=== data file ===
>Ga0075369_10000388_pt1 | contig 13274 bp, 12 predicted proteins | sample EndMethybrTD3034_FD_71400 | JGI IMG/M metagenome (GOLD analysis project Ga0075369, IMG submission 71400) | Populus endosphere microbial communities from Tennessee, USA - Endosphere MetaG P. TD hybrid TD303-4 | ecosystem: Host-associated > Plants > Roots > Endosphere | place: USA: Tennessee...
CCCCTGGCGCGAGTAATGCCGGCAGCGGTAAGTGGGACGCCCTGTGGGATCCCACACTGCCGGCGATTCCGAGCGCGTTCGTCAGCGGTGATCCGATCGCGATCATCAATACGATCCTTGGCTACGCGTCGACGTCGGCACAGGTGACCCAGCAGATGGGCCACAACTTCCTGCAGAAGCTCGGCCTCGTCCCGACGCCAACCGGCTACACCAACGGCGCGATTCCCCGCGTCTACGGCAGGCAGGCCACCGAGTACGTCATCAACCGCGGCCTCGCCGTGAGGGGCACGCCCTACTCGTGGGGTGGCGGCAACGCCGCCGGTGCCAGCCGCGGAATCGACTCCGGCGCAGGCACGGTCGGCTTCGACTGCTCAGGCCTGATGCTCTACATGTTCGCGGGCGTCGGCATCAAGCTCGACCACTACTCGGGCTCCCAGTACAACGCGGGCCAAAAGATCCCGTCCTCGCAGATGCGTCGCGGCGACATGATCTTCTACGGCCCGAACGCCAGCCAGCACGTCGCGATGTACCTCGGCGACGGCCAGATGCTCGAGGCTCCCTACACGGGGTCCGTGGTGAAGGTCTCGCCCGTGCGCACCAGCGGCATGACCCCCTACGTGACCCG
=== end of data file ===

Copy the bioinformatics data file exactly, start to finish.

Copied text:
>Ga0075369_10000388_pt1 | contig 13274 bp, 12 predicted proteins | sample EndMethybrTD3034_FD_71400 | JGI IMG/M metagenome (GOLD analysis project Ga0075369, IMG submission 71400) | Populus endosphere microbial communities from Tennessee, USA - Endosphere MetaG P. TD hybrid TD303-4 | ecosystem: Host-associated > Plants > Roots > Endosphere | place: USA: Tennessee...
CCCCTGGCGCGAGTAATGCCGGCAGCGGTAAGTGGGACGCCCTGTGGGATCCCACACTGCCGGCGATTCCGAGCGCGTTCGTCAGCGGTGATCCGATCGCGATCATCAATACGATCCTTGGCTACGCGTCGACGTCGGCACAGGTGACCCAGCAGATGGGCCACAACTTCCTGCAGAAGCTCGGCCTCGTCCCGACGCCAACCGGCTACACCAACGGCGCGATTCCCCGCGTCTACGGCAGGCAGGCCACCGAGTACGTCATCAACCGCGGCCTCGCCGTGAGGGGCACGCCCTACTCGTGGGGTGGCGGCAACGCCGCCGGTGCCAGCCGCGGAATCGACTCCGGCGCAGGCACGGTCGGCTTCGACTGCTCAGGCCTGATGCTCTACATGTTCGCGGGCGTCGGCATCAAGCTCGACCACTACTCGGGCTCCCAGTACAACGCGGGCCAAAAGATCCCGTCCTCGCAGATGCGTCGCGGCGACATGATCTTCTACGGCCCGAACGCCAGCCAGCACGTCGCGATGTACCTCGGCGACGGCCAGATGCTCGAGGCTCCCTACACGGGGTCCGTGGTGAAGGTCTCGCCCGTGCGCACCAGCGGCATGACCCCCTACGTGACCCG